Peter Guy
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Re: No-knees Dive Training

Postby Peter Guy » Sat Mar 26, 2016 8:12 am

Sure -- come on and watch -- or the next time I do my private class (looks like Sunday morning, April 17) come watch. There really is no mystery -- the key is that all of the staff need to model "the correct" behavior all the time -- the students just mimic. Unfortunately, the students also see images outside of the pool sessions which may not necessarily be what is desired.

JasonDiver
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Re: No-knees Dive Training

Postby JasonDiver » Fri Mar 25, 2016 1:48 pm

Thank you Peter. I have talked with a few other involved with "they article." You have all done great service to the dive world. I would still like to see a no-kness class in action. Perhaps I could come to your first pool session for the one you're organizing?

Peter Guy
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Re: No-knees Dive Training

Postby Peter Guy » Thu Mar 24, 2016 3:47 pm

Jasondiver -- As Grateful Diver wrote, I was involved with encouraging PADI to revisit the notion of "On the knees" although I have zero idea how much my involvement meant to them. The group that co-edited "the article" in PADI's Underwater Journal which did lead to the revision included me and my wife, Lynne Flaherty, as well as other instructors from around the world. What was interesting is that we all (that is the instructors involved with writing/editing the article) had slightly different techniques for this but we all had one thing in common -- no knees, ever (well, my students can be on their knees if they can also stick their head out of the water at the same time!).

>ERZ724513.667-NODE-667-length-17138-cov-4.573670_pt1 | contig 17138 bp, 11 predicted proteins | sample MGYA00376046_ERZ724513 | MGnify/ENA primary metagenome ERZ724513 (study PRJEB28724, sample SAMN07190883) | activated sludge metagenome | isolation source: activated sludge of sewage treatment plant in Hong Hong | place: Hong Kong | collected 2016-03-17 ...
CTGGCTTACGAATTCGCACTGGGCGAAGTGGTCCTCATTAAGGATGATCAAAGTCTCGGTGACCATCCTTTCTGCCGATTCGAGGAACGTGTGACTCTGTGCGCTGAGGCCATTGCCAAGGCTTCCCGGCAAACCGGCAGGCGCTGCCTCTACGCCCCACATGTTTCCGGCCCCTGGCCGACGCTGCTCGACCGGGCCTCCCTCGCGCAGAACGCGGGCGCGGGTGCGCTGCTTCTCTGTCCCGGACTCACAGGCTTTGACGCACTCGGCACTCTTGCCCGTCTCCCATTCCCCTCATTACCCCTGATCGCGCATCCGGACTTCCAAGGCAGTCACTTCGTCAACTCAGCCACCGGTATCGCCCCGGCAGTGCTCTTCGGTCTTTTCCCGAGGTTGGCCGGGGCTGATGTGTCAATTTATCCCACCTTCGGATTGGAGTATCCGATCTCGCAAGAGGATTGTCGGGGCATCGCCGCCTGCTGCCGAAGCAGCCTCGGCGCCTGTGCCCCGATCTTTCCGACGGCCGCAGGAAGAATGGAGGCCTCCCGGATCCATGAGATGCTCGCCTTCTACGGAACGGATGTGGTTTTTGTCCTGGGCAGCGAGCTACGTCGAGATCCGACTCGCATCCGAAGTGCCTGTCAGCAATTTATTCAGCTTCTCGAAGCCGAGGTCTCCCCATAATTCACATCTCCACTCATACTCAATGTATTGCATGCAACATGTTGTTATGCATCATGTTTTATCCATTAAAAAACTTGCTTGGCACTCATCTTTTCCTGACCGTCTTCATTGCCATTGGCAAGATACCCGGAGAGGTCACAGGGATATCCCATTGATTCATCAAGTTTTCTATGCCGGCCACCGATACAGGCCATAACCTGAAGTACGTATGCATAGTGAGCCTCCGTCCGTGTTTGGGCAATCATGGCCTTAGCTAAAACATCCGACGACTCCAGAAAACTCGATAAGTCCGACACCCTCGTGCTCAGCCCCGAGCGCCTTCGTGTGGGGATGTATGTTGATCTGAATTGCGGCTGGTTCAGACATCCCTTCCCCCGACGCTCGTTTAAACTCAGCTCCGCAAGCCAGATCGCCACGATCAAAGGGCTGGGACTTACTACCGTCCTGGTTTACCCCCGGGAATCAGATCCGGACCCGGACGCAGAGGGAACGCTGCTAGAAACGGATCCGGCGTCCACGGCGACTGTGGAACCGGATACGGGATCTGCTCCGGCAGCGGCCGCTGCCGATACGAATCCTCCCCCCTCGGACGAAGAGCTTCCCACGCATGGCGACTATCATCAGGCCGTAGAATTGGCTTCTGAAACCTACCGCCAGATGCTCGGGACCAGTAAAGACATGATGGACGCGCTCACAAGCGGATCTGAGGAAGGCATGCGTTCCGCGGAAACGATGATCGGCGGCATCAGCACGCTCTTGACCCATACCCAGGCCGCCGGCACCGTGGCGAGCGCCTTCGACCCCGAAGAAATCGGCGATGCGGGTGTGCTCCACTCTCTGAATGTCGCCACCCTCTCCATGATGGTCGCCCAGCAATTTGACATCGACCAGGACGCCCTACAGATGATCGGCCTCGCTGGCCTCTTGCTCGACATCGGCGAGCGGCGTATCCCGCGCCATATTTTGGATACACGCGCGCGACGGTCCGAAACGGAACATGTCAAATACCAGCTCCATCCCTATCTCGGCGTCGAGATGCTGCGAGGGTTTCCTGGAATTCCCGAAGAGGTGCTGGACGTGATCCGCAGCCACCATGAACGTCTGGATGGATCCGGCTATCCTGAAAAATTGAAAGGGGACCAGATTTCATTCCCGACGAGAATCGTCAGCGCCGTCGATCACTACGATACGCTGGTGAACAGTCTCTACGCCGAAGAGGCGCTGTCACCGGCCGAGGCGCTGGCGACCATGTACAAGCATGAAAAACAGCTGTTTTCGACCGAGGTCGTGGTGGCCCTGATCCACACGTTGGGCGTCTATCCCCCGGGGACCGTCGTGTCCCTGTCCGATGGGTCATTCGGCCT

After August I didn't know if I would teach again but I am now, slowly, getting back into it (I have one private student who, on his first day of pool work, was doing his skills mid-water and motionless by the end of the session just because he could). I am organizing an Open Water Class through a local Church as part of the Church's environmental community outreach.

For what it's worth, it is my experience that it takes LESS time to teach students this way, they have more fun and "control" is much easier. (Query -- which way does a student bolt when she is on her knees as opposed to being flat in front of you?) The key to being able to teach this way, again in my experience, is being able to always have all staff neutral and able to perform all skills while in the water column and motionless. For what it's worth, I don't know how you can do this without a back kick either.